Ken Key continues his reminisces of life on the farm as a teenager
Mar 17, 2013 | 1315 views | 0 0 comments | 20 20 recommendations | email to a friend | print
Editor’s note: Walking Back In Time is a column from the Walker County Genealogical Society, Inc. It appears each Sunday in the Lifestyles section of the Daily Mountain Eagle.

During my teenage years on the farm, I would draw water from the well to be used in the house and also to water the livestock.

We drank our water from a dipper which always hung close by the water bucket. Our kitchen stove had a compartment built into the side which heated our water.

We always had chickens and plenty of eggs. The black snakes, which we called chicken snakes, would get into the hen nests and eat the eggs. The snakes would swallow the eggs whole. Mother would put white glass eggs in the nests to attract the hens, and the snakes would swallow the glass eggs.

Dad always had at least one cow, a couple of hogs, a horse or mule, and chickens. The hogs were slaughtered in the fall just before it turned cold, and the meat was cured in the smokehouse.

After the hogs were killed, mother would cook the lard out of the fat. The meat was cut up and certain parts were ground into sausage.

There was nothing better than a homemade biscuit with a fresh cooked piece of sausage in it. We took ham and sausage biscuits to school for our lunch.

Pork and chicken was our main source of meat and was eaten year around. We often had a pork chop or a piece of beef steak with our eggs at breakfast.

Mother would fry chicken and serve it with gravy and biscuits. Chicken was the most popular meat for Sunday dinners.

There were times when the water well did not produce enough water, and we had to go down into the hollow and get water from a spring.

Sometimes, mother would wash our clothes at the spring. She heated the water in an old black wash pot and washed the clothes in a tub. For many years, mother used homemade soap and scrubbed our clothes on a washboard.

Mother was a provider in many ways. She made lye soap. The process was explained to me this way. The soap was made from using the ashes from fireplaces, putting them in a barrel, and adding water until the “lye” would drip into the black wash pot.

Fat from the hogs was added and then the mixture cooked until the soap formed. This was a soft soap and used for washing clothes. Octagon soap was used for baths.

Mother said that one time Grandma Jalia was making soap and the wood barrel caught fire, causing some damage to the smokehouse. Mother and aunt Ruth saw the fire and Ruth fainted. Mother and Grandma Jalia put out the fire. The old log smokehouse still stands today bearing signs of that fire.

Come summer, Mother would cut apples and put them outside to dry in the sun. These dried apples were used for making fried apple pies. She would can vegetables and fruits for the winter months. The sweet potatoes were plowed up and put into a mound of dirt with pine straw to keep them from freezing during the winter months. We always had plenty of baked sweet potatoes to eat. Dad raised potatoes, and they were stored in the barn loft along with the onions for drying.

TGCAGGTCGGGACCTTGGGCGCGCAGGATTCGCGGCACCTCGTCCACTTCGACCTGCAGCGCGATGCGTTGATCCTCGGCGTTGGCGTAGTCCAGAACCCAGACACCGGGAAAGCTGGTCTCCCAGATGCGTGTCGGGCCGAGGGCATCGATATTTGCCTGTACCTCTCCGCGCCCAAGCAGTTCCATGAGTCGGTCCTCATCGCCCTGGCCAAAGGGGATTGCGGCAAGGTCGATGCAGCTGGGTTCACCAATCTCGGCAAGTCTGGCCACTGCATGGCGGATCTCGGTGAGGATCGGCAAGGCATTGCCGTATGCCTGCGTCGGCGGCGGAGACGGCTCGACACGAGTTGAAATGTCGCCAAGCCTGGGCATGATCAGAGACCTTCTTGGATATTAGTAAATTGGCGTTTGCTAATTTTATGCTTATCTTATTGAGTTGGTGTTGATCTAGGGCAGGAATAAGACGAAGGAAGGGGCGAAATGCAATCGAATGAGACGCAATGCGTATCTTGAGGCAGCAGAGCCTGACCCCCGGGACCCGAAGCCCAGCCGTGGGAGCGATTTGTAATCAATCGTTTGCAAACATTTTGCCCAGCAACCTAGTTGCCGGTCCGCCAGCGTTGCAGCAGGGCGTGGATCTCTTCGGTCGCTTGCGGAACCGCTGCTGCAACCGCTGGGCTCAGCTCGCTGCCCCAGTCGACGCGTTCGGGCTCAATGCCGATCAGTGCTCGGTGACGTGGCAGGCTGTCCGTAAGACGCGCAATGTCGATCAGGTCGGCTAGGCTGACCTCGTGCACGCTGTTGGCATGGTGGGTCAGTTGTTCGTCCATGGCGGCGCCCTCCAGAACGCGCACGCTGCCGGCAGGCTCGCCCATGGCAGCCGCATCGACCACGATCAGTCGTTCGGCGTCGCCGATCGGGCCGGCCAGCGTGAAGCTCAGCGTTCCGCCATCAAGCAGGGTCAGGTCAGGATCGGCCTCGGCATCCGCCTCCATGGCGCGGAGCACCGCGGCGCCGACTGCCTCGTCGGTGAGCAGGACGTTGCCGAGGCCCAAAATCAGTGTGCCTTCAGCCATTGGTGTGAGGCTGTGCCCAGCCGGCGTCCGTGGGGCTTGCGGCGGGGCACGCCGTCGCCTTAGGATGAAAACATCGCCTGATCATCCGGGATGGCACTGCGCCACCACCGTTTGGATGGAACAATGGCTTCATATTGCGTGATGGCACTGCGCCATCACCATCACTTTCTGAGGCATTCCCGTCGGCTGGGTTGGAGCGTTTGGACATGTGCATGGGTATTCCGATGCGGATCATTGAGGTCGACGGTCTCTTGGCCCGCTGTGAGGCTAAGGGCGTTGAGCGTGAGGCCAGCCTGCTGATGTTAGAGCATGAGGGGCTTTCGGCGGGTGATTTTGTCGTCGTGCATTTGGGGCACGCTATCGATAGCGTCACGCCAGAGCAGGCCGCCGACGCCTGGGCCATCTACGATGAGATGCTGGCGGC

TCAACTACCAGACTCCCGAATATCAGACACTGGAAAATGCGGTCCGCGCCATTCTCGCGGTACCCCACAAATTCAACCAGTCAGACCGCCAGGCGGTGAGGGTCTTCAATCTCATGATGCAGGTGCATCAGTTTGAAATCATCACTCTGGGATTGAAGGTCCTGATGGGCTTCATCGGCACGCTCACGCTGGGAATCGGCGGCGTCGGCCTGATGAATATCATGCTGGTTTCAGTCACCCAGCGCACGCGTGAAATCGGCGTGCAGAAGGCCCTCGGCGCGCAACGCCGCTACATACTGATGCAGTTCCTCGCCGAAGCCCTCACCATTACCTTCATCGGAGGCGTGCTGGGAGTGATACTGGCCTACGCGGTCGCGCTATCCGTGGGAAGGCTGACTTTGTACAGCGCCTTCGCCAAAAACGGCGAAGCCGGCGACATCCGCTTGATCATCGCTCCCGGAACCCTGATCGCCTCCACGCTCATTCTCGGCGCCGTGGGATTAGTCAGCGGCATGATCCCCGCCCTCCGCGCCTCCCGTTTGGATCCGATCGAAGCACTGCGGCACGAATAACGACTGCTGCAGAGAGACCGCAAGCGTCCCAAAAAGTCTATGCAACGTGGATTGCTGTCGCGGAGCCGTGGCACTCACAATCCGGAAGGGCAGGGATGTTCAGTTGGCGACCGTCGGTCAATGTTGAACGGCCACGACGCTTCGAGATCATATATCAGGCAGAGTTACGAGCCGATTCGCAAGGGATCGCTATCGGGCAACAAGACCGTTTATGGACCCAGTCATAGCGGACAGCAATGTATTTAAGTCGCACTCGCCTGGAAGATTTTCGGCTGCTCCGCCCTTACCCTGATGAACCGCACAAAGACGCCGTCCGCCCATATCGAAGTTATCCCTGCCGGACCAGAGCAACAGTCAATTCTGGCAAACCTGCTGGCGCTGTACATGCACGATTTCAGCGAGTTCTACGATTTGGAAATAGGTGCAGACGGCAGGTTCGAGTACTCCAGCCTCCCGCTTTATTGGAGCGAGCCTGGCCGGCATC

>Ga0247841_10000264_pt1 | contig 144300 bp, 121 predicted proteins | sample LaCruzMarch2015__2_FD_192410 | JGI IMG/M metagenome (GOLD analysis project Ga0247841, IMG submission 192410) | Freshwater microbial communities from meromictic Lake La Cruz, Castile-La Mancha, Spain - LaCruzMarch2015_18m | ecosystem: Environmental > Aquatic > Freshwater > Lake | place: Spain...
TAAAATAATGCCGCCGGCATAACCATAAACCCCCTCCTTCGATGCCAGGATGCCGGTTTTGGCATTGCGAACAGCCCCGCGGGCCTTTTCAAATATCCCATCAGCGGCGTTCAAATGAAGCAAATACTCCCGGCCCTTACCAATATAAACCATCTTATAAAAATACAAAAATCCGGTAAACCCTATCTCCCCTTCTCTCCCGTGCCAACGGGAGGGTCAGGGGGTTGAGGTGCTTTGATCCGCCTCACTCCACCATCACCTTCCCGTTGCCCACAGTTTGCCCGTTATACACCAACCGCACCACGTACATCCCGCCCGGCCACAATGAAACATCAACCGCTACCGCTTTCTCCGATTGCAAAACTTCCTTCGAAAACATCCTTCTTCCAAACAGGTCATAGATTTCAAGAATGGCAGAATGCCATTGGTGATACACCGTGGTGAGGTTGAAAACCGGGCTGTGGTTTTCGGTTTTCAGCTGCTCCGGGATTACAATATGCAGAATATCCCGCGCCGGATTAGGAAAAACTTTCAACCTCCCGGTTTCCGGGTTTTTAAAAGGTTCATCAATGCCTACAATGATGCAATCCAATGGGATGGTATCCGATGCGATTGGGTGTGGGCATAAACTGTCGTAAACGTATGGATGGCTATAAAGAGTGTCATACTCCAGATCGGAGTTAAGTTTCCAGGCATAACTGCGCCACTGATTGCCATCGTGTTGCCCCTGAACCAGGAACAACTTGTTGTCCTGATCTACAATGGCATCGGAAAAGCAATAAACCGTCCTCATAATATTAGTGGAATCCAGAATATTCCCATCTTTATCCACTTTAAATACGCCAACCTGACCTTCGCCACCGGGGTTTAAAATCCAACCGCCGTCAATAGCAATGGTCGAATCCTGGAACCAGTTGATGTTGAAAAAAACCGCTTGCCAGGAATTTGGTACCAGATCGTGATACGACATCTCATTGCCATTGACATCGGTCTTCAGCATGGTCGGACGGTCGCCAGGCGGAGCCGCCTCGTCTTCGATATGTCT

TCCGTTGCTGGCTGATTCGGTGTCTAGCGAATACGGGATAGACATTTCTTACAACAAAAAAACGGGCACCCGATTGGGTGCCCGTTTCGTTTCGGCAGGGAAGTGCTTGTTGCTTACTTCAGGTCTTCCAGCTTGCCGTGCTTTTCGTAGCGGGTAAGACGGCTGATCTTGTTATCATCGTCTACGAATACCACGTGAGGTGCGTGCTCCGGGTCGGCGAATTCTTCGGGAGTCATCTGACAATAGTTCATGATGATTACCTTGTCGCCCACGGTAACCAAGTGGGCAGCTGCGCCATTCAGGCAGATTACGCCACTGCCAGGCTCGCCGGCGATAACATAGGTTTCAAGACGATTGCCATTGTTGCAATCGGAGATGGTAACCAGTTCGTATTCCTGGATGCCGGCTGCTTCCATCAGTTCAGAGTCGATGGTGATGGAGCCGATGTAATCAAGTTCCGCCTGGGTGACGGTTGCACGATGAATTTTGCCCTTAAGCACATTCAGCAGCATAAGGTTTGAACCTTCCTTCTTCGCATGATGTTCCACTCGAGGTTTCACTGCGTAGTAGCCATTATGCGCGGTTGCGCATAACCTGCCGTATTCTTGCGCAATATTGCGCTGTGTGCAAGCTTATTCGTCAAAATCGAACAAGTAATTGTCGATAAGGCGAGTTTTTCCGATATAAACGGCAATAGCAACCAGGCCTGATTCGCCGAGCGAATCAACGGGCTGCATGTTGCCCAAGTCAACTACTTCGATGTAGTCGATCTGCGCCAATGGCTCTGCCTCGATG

We spent endless hours shelling peas, stringing beans, shucking and cleaning corn, and shelling lima beans. Dad bought a freezer in the mid 1950’s, and from that time on most of our vegetables and meat were frozen for future use.

In the summer, strawberries were picked and put into the freezer. We often spent an entire day helping mother prepare young fryers for the freezer. It wasn’t all work under that tree. Many gallons of ice cream were cranked and enjoyed by all.

Faye always helped mother with the housework. Dad and mother did most of the farm work. Sometimes we were carried along to help. As Amelia grew older, she began to share the housework with Faye.

We remember when the yard was barren of grass mother would make brooms from dogwood branches to be used for sweeping the yards. We were glad when grass was planted, and dad was eventually able to buy a lawnmower.

Sometimes when we were sick with a cold, mother would give us a teaspoon of sugar and turpentine. This was good for laryngitis.

When we had the flu, mother would rub us down with salve and give us a little hot toddy to help break the fever. Mother would put kerosene on our cuts to kill infection. On a regular basis, we were given castor oil for cleansing purposes. The castor oil was usually given on Friday nights and was very much dreaded.

During my teen years, I would pick blackberries and sell them to the neighbors. I remember mother buying flour and cow feed in printed cloth sacks. She used the cloth to make dresses, quilts, etc. Some of the dishes and glasses we used in the kitchen came out of washing powder and oat meal boxes.

James remembers going into the chicken pen barefooted and the chickens pecking his toes. He said his most dreaded chore was shoveling out the manure in the barn stalls. The manure was spread out in the garden for fertilizer. One of his duties was to hold the cow’s tail out of the way while mother milked the cow.

Cutting corn tops and putting the bundles in the barn loft to dry for winter feed was a very hot job.

Both James and Amelia made many trips to the spring in the hollow to get water for washing hair. The spring water was much softer than the well water and this made washing hair much easier.